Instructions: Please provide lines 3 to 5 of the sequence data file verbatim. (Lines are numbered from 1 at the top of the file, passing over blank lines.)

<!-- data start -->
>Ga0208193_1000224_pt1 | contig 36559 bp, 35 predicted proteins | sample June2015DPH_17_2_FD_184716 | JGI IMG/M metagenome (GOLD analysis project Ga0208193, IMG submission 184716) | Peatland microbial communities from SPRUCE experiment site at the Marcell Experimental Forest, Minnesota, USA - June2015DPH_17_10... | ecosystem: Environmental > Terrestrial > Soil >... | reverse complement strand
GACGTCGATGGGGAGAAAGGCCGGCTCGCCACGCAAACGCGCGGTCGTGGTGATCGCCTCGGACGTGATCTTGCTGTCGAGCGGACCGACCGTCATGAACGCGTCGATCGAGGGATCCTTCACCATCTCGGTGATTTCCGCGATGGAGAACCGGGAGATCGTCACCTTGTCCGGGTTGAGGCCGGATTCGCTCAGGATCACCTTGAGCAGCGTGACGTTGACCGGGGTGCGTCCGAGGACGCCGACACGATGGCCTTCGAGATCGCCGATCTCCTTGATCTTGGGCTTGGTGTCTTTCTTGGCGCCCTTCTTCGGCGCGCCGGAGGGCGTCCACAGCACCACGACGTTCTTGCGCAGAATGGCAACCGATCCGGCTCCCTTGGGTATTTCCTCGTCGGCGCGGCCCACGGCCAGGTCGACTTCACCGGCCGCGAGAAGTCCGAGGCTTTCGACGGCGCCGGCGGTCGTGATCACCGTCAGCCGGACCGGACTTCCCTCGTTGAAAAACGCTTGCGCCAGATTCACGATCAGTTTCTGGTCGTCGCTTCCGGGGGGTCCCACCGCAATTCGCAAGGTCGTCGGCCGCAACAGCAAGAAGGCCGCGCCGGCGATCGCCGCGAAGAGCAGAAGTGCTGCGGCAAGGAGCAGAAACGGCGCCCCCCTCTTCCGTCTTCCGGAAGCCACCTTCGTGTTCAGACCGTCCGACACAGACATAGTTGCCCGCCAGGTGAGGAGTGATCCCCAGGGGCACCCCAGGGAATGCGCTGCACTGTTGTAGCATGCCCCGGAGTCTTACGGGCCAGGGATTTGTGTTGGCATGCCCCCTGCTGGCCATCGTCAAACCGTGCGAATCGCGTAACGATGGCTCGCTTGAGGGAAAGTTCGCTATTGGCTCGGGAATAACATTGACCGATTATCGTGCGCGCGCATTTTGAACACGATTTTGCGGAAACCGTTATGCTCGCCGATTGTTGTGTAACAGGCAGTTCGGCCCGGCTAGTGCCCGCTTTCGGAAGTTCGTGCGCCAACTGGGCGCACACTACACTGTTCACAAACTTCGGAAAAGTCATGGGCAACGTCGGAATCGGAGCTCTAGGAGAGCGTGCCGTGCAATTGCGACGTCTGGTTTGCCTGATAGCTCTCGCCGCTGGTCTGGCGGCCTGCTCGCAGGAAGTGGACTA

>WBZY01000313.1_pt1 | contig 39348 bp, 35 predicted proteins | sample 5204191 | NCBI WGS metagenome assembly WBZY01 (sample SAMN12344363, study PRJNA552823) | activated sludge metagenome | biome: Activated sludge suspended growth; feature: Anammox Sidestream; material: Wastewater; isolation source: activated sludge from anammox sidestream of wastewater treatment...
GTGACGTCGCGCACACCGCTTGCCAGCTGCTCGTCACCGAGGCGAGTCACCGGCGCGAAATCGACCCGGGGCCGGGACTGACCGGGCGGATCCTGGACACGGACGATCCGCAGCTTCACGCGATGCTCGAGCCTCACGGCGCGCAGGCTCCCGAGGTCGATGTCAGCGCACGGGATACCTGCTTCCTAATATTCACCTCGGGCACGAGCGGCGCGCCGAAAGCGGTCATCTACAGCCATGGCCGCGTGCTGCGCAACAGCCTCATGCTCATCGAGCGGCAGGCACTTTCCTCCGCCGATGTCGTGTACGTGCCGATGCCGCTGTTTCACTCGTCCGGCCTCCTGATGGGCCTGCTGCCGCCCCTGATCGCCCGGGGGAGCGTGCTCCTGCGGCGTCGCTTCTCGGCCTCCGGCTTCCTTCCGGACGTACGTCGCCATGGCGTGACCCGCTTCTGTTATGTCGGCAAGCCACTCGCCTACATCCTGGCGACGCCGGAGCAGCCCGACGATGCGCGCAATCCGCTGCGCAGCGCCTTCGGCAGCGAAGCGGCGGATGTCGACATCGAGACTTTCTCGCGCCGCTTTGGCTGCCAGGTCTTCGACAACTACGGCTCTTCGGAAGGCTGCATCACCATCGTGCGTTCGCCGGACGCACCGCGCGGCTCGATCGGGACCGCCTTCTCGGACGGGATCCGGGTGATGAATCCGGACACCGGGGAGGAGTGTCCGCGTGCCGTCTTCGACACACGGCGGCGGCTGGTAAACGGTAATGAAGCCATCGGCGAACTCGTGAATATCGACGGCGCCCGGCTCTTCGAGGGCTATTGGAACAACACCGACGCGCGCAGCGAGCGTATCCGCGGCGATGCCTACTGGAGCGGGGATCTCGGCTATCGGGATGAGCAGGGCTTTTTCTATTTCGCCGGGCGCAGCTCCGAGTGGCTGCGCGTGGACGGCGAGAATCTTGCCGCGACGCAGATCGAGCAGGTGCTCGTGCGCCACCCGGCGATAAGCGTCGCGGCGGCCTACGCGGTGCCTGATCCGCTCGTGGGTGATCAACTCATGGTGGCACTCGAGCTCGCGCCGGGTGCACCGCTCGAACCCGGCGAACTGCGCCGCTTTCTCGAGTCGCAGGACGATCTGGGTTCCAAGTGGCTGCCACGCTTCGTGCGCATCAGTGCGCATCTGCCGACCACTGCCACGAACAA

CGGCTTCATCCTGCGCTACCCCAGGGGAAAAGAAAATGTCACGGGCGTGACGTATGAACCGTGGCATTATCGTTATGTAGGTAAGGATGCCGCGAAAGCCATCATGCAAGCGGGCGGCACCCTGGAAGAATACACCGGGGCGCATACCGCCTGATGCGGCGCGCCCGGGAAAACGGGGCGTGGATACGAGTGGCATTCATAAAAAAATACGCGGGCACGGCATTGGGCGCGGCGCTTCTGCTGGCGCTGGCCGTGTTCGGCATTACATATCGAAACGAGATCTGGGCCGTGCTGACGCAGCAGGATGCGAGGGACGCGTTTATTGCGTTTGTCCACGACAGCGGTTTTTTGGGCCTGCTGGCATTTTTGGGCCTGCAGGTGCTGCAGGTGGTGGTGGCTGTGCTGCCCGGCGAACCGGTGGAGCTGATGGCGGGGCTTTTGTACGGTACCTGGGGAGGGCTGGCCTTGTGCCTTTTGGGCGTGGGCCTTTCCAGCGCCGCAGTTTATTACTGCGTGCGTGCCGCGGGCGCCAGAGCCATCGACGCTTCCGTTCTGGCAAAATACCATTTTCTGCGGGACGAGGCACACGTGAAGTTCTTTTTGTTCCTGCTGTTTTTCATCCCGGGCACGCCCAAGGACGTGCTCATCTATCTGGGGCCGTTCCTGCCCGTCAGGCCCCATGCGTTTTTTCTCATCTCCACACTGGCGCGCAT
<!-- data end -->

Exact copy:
>WBZY01000313.1_pt1 | contig 39348 bp, 35 predicted proteins | sample 5204191 | NCBI WGS metagenome assembly WBZY01 (sample SAMN12344363, study PRJNA552823) | activated sludge metagenome | biome: Activated sludge suspended growth; feature: Anammox Sidestream; material: Wastewater; isolation source: activated sludge from anammox sidestream of wastewater treatment...
GTGACGTCGCGCACACCGCTTGCCAGCTGCTCGTCACCGAGGCGAGTCACCGGCGCGAAATCGACCCGGGGCCGGGACTGACCGGGCGGATCCTGGACACGGACGATCCGCAGCTTCACGCGATGCTCGAGCCTCACGGCGCGCAGGCTCCCGAGGTCGATGTCAGCGCACGGGATACCTGCTTCCTAATATTCACCTCGGGCACGAGCGGCGCGCCGAAAGCGGTCATCTACAGCCATGGCCGCGTGCTGCGCAACAGCCTCATGCTCATCGAGCGGCAGGCACTTTCCTCCGCCGATGTCGTGTACGTGCCGATGCCGCTGTTTCACTCGTCCGGCCTCCTGATGGGCCTGCTGCCGCCCCTGATCGCCCGGGGGAGCGTGCTCCTGCGGCGTCGCTTCTCGGCCTCCGGCTTCCTTCCGGACGTACGTCGCCATGGCGTGACCCGCTTCTGTTATGTCGGCAAGCCACTCGCCTACATCCTGGCGACGCCGGAGCAGCCCGACGATGCGCGCAATCCGCTGCGCAGCGCCTTCGGCAGCGAAGCGGCGGATGTCGACATCGAGACTTTCTCGCGCCGCTTTGGCTGCCAGGTCTTCGACAACTACGGCTCTTCGGAAGGCTGCATCACCATCGTGCGTTCGCCGGACGCACCGCGCGGCTCGATCGGGACCGCCTTCTCGGACGGGATCCGGGTGATGAATCCGGACACCGGGGAGGAGTGTCCGCGTGCCGTCTTCGACACACGGCGGCGGCTGGTAAACGGTAATGAAGCCATCGGCGAACTCGTGAATATCGACGGCGCCCGGCTCTTCGAGGGCTATTGGAACAACACCGACGCGCGCAGCGAGCGTATCCGCGGCGATGCCTACTGGAGCGGGGATCTCGGCTATCGGGATGAGCAGGGCTTTTTCTATTTCGCCGGGCGCAGCTCCGAGTGGCTGCGCGTGGACGGCGAGAATCTTGCCGCGACGCAGATCGAGCAGGTGCTCGTGCGCCACCCGGCGATAAGCGTCGCGGCGGCCTACGCGGTGCCTGATCCGCTCGTGGGTGATCAACTCATGGTGGCACTCGAGCTCGCGCCGGGTGCACCGCTCGAACCCGGCGAACTGCGCCGCTTTCTCGAGTCGCAGGACGATCTGGGTTCCAAGTGGCTGCCACGCTTCGTGCGCATCAGTGCGCATCTGCCGACCACTGCCACGAACAA

CGGCTTCATCCTGCGCTACCCCAGGGGAAAAGAAAATGTCACGGGCGTGACGTATGAACCGTGGCATTATCGTTATGTAGGTAAGGATGCCGCGAAAGCCATCATGCAAGCGGGCGGCACCCTGGAAGAATACACCGGGGCGCATACCGCCTGATGCGGCGCGCCCGGGAAAACGGGGCGTGGATACGAGTGGCATTCATAAAAAAATACGCGGGCACGGCATTGGGCGCGGCGCTTCTGCTGGCGCTGGCCGTGTTCGGCATTACATATCGAAACGAGATCTGGGCCGTGCTGACGCAGCAGGATGCGAGGGACGCGTTTATTGCGTTTGTCCACGACAGCGGTTTTTTGGGCCTGCTGGCATTTTTGGGCCTGCAGGTGCTGCAGGTGGTGGTGGCTGTGCTGCCCGGCGAACCGGTGGAGCTGATGGCGGGGCTTTTGTACGGTACCTGGGGAGGGCTGGCCTTGTGCCTTTTGGGCGTGGGCCTTTCCAGCGCCGCAGTTTATTACTGCGTGCGTGCCGCGGGCGCCAGAGCCATCGACGCTTCCGTTCTGGCAAAATACCATTTTCTGCGGGACGAGGCACACGTGAAGTTCTTTTTGTTCCTGCTGTTTTTCATCCCGGGCACGCCCAAGGACGTGCTCATCTATCTGGGGCCGTTCCTGCCCGTCAGGCCCCATGCGTTTTTTCTCATCTCCACACTGGCGCGCAT